NPS Photo - A. Cox
Fort Bowie has a relatively rich flora for an area so small in size and with fairly uniform topography. 471 plant species have been identified in the area, a much higher number than would normally be expected. This diversity of plant life is due primarily to the geologic substrates (limestone, granitic and metamorphic rock), the presence of permanent water, and the influence of the Madrean biogeographic region.
The vegetation at Fort Bowie can be divided into four general groups or associations: riparian, woodland/chaparral, shrub/grassland, and desertscrub. The riparian vegetation is limited to a narrow corridor that follows Siphon Canyon, and consists or Arizona walnut, netleaf hackberry, and gum bumelia, as well as others like ash, willow and mesquite. The woodland/chaparral vegetation includes several associations with a mixture of oaks, manzanita, beargrass, juniper, and a wide variety of other shrub and brushy species. Shrub/grassland associations are similarly variable, combining velvet mesquite, ocotillo, and other small shrubs with a variety of grasses. The desertscrub association is limited to the very lowest elevations, on a remnant alluvial terrace in lower Siphon Canyon. Woody shrubs like creosote-bush and desert sumac dominate this area, with only a few sparse understory plants occurring there.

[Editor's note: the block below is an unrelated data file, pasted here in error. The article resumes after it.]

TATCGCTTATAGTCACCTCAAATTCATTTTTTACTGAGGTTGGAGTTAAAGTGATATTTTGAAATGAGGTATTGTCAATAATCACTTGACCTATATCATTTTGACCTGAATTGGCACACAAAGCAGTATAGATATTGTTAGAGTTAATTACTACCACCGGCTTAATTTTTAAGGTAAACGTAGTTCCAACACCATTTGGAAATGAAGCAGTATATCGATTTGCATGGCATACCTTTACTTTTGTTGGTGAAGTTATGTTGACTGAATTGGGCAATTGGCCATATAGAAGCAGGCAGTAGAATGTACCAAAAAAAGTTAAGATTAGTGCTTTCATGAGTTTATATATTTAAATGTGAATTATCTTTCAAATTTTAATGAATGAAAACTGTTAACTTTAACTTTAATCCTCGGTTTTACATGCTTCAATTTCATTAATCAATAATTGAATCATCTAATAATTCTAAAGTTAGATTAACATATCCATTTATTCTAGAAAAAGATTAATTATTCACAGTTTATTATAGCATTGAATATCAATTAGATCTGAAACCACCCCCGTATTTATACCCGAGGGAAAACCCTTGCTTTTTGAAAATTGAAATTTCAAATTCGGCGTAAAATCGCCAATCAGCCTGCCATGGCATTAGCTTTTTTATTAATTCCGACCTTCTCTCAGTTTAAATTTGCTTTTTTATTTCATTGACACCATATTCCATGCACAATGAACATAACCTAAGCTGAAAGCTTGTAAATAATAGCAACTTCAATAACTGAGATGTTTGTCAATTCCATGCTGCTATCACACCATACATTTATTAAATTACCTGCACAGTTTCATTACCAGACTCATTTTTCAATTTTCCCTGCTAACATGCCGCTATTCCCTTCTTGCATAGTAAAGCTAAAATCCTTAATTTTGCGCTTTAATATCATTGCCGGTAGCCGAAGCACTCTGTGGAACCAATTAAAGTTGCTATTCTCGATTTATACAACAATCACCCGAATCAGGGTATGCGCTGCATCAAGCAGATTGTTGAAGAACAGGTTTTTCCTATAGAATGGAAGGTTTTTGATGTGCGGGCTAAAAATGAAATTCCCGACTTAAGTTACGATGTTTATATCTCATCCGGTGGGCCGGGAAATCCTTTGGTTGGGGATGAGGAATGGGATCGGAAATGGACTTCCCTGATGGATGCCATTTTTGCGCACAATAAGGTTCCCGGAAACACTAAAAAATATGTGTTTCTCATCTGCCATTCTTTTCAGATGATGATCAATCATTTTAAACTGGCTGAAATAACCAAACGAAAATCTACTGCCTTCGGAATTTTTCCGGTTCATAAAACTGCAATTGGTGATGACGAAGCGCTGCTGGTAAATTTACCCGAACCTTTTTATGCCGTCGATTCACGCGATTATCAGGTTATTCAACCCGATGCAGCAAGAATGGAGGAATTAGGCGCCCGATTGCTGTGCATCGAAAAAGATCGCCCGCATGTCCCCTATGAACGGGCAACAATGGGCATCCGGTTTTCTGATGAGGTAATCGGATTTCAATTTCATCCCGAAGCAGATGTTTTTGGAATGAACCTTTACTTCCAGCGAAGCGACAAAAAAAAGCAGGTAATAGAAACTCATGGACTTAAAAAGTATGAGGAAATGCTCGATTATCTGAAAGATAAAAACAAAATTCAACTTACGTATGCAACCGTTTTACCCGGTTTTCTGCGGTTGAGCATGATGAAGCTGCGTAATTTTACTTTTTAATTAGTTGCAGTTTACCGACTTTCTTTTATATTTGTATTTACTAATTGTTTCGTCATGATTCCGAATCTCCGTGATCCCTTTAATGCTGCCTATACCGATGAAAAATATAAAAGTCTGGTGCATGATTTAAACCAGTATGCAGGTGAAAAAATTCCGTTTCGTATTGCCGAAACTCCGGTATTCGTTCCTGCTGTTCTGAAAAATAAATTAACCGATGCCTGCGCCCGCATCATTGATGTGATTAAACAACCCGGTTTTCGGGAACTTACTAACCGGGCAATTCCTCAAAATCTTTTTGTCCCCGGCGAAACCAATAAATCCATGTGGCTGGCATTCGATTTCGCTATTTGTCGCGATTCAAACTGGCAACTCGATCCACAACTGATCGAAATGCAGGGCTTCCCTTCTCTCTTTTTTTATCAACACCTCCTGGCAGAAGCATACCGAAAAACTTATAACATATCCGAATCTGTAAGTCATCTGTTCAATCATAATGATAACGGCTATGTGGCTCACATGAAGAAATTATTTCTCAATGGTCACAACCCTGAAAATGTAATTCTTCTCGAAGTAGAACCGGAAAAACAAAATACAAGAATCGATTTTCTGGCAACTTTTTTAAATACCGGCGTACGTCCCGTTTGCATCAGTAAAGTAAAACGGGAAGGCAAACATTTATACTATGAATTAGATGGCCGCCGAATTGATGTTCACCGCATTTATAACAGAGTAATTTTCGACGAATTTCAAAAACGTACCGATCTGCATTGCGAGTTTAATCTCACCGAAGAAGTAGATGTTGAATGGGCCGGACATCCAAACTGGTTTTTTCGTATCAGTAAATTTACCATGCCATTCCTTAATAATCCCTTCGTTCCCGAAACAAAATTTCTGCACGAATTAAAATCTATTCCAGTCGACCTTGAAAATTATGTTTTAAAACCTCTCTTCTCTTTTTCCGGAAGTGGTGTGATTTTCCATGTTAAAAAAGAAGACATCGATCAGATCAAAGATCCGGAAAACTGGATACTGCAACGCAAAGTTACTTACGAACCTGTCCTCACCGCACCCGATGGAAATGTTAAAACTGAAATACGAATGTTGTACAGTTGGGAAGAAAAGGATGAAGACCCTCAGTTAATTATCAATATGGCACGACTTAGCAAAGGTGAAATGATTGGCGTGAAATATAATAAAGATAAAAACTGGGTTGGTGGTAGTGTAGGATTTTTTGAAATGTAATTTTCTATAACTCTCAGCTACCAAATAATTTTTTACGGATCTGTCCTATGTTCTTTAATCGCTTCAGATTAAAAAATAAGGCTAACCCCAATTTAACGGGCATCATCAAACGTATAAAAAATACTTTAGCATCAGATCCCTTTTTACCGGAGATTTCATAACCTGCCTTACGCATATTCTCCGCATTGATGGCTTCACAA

Click the link below for an online list of plants in Fort Bowie National Historic Site.
Did You Know?
Chief Cochise visited Fort Bowie, now a National Historic Site, socially on several occasions after he made peace with General Howard. He would meet here, at the Post Trader building, to talk, trade and drink beer with the soldiers.